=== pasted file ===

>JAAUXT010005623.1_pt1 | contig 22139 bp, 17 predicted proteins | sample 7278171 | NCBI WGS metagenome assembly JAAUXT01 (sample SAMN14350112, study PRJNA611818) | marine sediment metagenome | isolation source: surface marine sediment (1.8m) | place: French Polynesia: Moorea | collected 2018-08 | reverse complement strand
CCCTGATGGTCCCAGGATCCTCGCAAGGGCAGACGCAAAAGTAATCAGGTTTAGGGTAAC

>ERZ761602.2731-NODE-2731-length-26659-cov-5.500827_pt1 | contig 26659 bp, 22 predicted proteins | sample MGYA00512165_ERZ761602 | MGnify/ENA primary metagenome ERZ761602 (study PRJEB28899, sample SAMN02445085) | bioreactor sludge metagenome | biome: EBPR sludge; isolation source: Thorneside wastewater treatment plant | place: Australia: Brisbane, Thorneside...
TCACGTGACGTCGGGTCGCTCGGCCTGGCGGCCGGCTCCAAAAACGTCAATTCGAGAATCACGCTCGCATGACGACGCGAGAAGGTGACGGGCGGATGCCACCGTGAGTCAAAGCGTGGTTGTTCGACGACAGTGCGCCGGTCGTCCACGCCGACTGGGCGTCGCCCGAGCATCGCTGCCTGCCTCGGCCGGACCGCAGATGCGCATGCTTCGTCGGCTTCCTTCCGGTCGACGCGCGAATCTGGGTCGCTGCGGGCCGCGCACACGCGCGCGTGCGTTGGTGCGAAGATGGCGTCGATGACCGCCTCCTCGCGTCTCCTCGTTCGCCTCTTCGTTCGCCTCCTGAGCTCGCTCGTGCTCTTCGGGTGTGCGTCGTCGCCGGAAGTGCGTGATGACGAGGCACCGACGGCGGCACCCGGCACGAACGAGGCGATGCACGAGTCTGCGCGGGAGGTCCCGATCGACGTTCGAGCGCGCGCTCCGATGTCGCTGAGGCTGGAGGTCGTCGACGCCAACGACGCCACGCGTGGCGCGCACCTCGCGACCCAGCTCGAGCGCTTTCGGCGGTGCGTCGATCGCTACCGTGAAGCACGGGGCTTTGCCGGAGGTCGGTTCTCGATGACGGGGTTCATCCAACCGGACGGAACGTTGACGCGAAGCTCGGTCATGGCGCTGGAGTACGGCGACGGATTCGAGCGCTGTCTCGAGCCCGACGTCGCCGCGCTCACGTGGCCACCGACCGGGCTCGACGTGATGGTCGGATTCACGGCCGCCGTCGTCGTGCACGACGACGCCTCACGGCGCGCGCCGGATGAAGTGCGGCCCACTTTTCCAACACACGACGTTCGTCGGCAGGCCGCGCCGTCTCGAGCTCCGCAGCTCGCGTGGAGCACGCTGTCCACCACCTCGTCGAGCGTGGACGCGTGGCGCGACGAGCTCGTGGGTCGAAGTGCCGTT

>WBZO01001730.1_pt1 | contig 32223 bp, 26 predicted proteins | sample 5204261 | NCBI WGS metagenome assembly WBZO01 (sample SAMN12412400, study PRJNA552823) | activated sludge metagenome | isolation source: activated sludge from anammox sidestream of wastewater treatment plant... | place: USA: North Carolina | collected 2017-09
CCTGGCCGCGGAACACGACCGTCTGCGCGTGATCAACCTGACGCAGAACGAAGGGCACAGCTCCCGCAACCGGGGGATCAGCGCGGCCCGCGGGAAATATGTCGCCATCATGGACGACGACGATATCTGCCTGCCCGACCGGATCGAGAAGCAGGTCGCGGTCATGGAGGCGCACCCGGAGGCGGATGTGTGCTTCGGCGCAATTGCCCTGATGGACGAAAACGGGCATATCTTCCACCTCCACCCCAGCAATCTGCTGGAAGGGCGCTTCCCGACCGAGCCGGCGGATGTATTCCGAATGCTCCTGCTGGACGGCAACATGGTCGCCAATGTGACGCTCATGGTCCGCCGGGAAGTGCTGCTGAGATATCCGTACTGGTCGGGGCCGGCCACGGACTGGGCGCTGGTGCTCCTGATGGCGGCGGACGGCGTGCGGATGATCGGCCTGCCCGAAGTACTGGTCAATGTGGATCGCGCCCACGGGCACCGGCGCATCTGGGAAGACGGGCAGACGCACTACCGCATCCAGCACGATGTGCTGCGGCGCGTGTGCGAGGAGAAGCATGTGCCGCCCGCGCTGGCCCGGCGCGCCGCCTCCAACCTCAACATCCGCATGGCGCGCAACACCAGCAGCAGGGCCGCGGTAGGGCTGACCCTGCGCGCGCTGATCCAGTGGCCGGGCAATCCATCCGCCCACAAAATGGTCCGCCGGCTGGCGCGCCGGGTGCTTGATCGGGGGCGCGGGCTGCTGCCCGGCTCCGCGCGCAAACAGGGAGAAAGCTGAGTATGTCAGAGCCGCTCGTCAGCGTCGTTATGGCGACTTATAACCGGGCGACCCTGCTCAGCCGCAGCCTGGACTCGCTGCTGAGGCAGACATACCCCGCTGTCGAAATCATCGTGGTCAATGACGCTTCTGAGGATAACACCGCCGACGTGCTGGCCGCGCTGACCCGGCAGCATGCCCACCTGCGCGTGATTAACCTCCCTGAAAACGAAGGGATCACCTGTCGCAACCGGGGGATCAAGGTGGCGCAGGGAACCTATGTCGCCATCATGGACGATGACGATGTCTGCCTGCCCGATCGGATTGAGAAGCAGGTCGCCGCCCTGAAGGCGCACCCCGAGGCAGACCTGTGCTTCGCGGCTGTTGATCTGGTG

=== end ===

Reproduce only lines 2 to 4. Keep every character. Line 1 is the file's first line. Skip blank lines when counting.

CCCTGATGGTCCCAGGATCCTCGCAAGGGCAGACGCAAAAGTAATCAGGTTTAGGGTAAC

>ERZ761602.2731-NODE-2731-length-26659-cov-5.500827_pt1 | contig 26659 bp, 22 predicted proteins | sample MGYA00512165_ERZ761602 | MGnify/ENA primary metagenome ERZ761602 (study PRJEB28899, sample SAMN02445085) | bioreactor sludge metagenome | biome: EBPR sludge; isolation source: Thorneside wastewater treatment plant | place: Australia: Brisbane, Thorneside...
TCACGTGACGTCGGGTCGCTCGGCCTGGCGGCCGGCTCCAAAAACGTCAATTCGAGAATCACGCTCGCATGACGACGCGAGAAGGTGACGGGCGGATGCCACCGTGAGTCAAAGCGTGGTTGTTCGACGACAGTGCGCCGGTCGTCCACGCCGACTGGGCGTCGCCCGAGCATCGCTGCCTGCCTCGGCCGGACCGCAGATGCGCATGCTTCGTCGGCTTCCTTCCGGTCGACGCGCGAATCTGGGTCGCTGCGGGCCGCGCACACGCGCGCGTGCGTTGGTGCGAAGATGGCGTCGATGACCGCCTCCTCGCGTCTCCTCGTTCGCCTCTTCGTTCGCCTCCTGAGCTCGCTCGTGCTCTTCGGGTGTGCGTCGTCGCCGGAAGTGCGTGATGACGAGGCACCGACGGCGGCACCCGGCACGAACGAGGCGATGCACGAGTCTGCGCGGGAGGTCCCGATCGACGTTCGAGCGCGCGCTCCGATGTCGCTGAGGCTGGAGGTCGTCGACGCCAACGACGCCACGCGTGGCGCGCACCTCGCGACCCAGCTCGAGCGCTTTCGGCGGTGCGTCGATCGCTACCGTGAAGCACGGGGCTTTGCCGGAGGTCGGTTCTCGATGACGGGGTTCATCCAACCGGACGGAACGTTGACGCGAAGCTCGGTCATGGCGCTGGAGTACGGCGACGGATTCGAGCGCTGTCTCGAGCCCGACGTCGCCGCGCTCACGTGGCCACCGACCGGGCTCGACGTGATGGTCGGATTCACGGCCGCCGTCGTCGTGCACGACGACGCCTCACGGCGCGCGCCGGATGAAGTGCGGCCCACTTTTCCAACACACGACGTTCGTCGGCAGGCCGCGCCGTCTCGAGCTCCGCAGCTCGCGTGGAGCACGCTGTCCACCACCTCGTCGAGCGTGGACGCGTGGCGCGACGAGCTCGTGGGTCGAAGTGCCGTT